Leventikos is not a classic Makedonian dance. It is spread only in Western parts of the region, specifically in Florina.

As for Dalaras and Thrace, a more typical zonaradikos is the song 'Vasiliki' from Iera Odos II. Also, the best to have a look at is the album 'ta aidonia tis Anatolis' where he sings traditional Thracian songs.

Regarding tsamika, no Christo, they are not my favorite  :) Instead, I prefer Tsestos from Thrace, which is by far more lively :) Also, since you mentioned Dora Stratou; she has done a lot of work and her theatre keeps doing it. But the idea they have given to traditional dances and songs is what in Greece we call 'folklor' and this has taken a bad meaning. It is the approach that makes 90% of foreigners who visit Greece to think that Greek music is Zorbas and Greek dance is syrtaki, which by the way is not a traditional dance. I prefer to stick to the authentic, only.

Closing, a good example of a tsamiko of Dalaras is from the album 'Ymnoi Aggelwn se rythmous anthrwpwn', again with music by Kougioumtzis. The part 'Kyrie ekekraxa' is tsamiko.

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Just to say that I think they dance diffently everywhere, as in London the Greeks/Cypriots dance differently than here in Cyprus - it's just a matter of community I think.  I learnt Syrtaki (many years ago) in Corfu and it's not danced the same here.  I don't believe much line dancing is done here either, except the Kalamatinos at Weddings.

Not that I know very much about music or dance steps etc but it's interesting to hear about so thanks Christo and Nikolas who try to explain to us ignorant ones :)

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 boy this topic of dances is really turning out to be interesting and yet educational to say the least.

 Nikolas thanks for the grammatical errors,

You're so correct now that I look back on what I wrote.

 To TIK is a Pontiako.

 I don't know why I mistook that for a Macedonian number.

Vassilkos, man I forgot about that song  good example Nikolas of the rhtyhms from Thrace.

 So karagouna is from Thessalia huh?

That would explaing why I heard a different style of playing from Clarinetists & singers who are from Thesalia who play Karagouna  then anyone else I've heard it who presumed it was an Ipirotico.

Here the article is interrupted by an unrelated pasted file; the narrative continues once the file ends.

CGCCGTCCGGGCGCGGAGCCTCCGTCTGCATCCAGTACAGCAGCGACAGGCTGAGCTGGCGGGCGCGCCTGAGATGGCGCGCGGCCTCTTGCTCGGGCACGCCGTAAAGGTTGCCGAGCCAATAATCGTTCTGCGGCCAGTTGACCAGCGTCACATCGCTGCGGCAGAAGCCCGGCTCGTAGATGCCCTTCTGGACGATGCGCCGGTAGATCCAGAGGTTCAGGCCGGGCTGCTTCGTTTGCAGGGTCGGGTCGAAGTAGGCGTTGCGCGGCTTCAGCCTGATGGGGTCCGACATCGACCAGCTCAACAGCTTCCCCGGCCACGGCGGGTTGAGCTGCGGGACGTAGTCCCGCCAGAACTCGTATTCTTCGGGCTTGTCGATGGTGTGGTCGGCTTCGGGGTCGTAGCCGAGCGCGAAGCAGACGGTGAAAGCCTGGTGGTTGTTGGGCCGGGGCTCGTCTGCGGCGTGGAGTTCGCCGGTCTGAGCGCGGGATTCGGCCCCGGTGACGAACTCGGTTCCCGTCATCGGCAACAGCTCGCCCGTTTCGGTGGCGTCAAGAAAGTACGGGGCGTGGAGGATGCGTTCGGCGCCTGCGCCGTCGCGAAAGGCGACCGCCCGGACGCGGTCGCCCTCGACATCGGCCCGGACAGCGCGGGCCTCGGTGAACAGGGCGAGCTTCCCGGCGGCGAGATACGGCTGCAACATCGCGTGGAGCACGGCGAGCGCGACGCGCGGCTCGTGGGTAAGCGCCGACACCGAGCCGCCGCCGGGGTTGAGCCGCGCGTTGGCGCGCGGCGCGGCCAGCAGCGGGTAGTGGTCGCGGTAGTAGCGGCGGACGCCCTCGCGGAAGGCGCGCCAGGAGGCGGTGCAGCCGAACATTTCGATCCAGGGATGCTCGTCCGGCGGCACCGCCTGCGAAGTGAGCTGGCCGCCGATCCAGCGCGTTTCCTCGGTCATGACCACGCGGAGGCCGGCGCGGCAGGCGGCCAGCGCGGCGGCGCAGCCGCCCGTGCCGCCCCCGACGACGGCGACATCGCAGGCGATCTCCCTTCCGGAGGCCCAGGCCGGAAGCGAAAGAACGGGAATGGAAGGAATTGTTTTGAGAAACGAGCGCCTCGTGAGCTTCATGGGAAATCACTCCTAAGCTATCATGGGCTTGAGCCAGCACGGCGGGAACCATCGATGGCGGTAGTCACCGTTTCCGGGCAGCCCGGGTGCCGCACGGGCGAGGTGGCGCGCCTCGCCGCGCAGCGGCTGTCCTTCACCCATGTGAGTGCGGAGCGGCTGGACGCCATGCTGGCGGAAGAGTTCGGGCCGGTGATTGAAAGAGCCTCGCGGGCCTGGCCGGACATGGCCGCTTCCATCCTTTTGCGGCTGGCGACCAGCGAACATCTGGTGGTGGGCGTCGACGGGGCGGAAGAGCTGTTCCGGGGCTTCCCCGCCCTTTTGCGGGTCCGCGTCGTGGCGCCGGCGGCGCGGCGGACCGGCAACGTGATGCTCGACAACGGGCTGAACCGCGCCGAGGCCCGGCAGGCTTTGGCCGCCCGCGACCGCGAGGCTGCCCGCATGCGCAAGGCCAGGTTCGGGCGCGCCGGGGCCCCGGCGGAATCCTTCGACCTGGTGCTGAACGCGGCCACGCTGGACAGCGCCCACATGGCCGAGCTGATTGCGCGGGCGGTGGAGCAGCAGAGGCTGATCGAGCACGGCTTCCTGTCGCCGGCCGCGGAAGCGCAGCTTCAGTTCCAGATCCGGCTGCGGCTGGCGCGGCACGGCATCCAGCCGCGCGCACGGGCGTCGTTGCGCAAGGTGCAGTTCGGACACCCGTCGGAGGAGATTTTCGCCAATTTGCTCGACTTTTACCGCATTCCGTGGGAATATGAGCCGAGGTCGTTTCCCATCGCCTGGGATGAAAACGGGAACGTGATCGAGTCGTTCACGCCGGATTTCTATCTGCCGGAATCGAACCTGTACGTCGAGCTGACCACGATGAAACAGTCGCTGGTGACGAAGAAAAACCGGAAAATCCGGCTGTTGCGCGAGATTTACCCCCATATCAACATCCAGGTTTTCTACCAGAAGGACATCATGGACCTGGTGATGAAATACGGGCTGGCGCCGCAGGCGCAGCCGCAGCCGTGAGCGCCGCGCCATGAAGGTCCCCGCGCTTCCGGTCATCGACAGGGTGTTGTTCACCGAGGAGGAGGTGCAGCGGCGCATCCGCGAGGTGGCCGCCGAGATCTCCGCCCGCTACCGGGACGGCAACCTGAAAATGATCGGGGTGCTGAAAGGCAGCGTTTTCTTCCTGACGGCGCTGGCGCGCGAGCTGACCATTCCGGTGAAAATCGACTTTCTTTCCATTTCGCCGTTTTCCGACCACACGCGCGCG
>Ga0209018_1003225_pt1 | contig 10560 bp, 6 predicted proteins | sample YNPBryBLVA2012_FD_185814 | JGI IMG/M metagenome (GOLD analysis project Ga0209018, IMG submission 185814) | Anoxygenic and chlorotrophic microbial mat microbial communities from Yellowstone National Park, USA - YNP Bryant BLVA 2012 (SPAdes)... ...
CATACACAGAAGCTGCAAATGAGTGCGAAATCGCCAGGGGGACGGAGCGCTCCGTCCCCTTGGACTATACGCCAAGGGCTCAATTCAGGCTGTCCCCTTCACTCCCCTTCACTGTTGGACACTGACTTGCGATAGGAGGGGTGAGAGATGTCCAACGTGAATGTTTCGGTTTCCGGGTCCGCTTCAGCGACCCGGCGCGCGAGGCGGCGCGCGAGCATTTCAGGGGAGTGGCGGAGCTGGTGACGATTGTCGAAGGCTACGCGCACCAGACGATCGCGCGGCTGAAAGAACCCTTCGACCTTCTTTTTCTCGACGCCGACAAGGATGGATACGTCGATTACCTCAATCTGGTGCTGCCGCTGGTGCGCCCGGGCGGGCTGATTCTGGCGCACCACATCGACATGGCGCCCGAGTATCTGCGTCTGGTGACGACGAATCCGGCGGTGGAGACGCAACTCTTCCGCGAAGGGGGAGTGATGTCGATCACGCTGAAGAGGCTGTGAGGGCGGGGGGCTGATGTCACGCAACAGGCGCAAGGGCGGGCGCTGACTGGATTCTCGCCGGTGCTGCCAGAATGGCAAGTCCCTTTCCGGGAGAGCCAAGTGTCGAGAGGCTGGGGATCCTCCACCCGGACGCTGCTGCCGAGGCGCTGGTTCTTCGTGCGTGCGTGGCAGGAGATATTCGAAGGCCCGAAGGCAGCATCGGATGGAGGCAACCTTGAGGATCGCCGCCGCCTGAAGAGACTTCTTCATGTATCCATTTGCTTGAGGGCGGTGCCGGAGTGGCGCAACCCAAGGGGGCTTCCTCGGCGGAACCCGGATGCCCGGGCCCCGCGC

If anyone has the CD   "Exo Dertia Me Ta Glendzidika no. II"

 There is a pretty good Laiko Epirotiko version recorded on there.


 A good Ipirotiko style of rhythm Dalaras sings in is for the Greeks of Macedonia.

   'H Mana Tou Alexandrou'

  from Nikolas favorite cd  "Sergianni Sto Kosmo"

   NIkolas curiousity,

my  gut instinct is this is your favorite cd because some of the lyrics of those songs have to do with Makedonia and that you reside in that region up there in Alexandropoli?

   Just a hunch not that I'm guessing correctly or nothing,


 Now Nikolas  What is the Tsestos rhythm or dance?

 I 'm not familiar with the name of this one alhhtough its quite possible I've heard the music.

  I'm surprised you didn't like the Tsamika  at all.

 Itia and Aetos are pretty wonderful  classical pieces in Dimotika musique.


 Lynn thanks for the reference check between Greeks in London and those in Cyprus.

 It's interesting to note the dances are different there too.

Whe I visisted in Cyprus they danced to the Sirto pretty much the same way in Athens (Tsifteteli style),

 Nobody knew of any Line Dancing other then me the foreigner.

   People come now, this is what makes Greek Dancing so much fun, Surely someone in here besides me likes to dance Greek?

 I remember the 1st 2x I saw Dalaras at the end of his concert, He was singing 'Tis Aminis Ta pedia'

  and the audience from way up in the Balcony section would attempt to dance to the Hasoposerviko.

  Now thats what I call getting into the music and dance.


 Well there is more then just listening to good Greek Music becuase the dancing puts and sets you in the mood.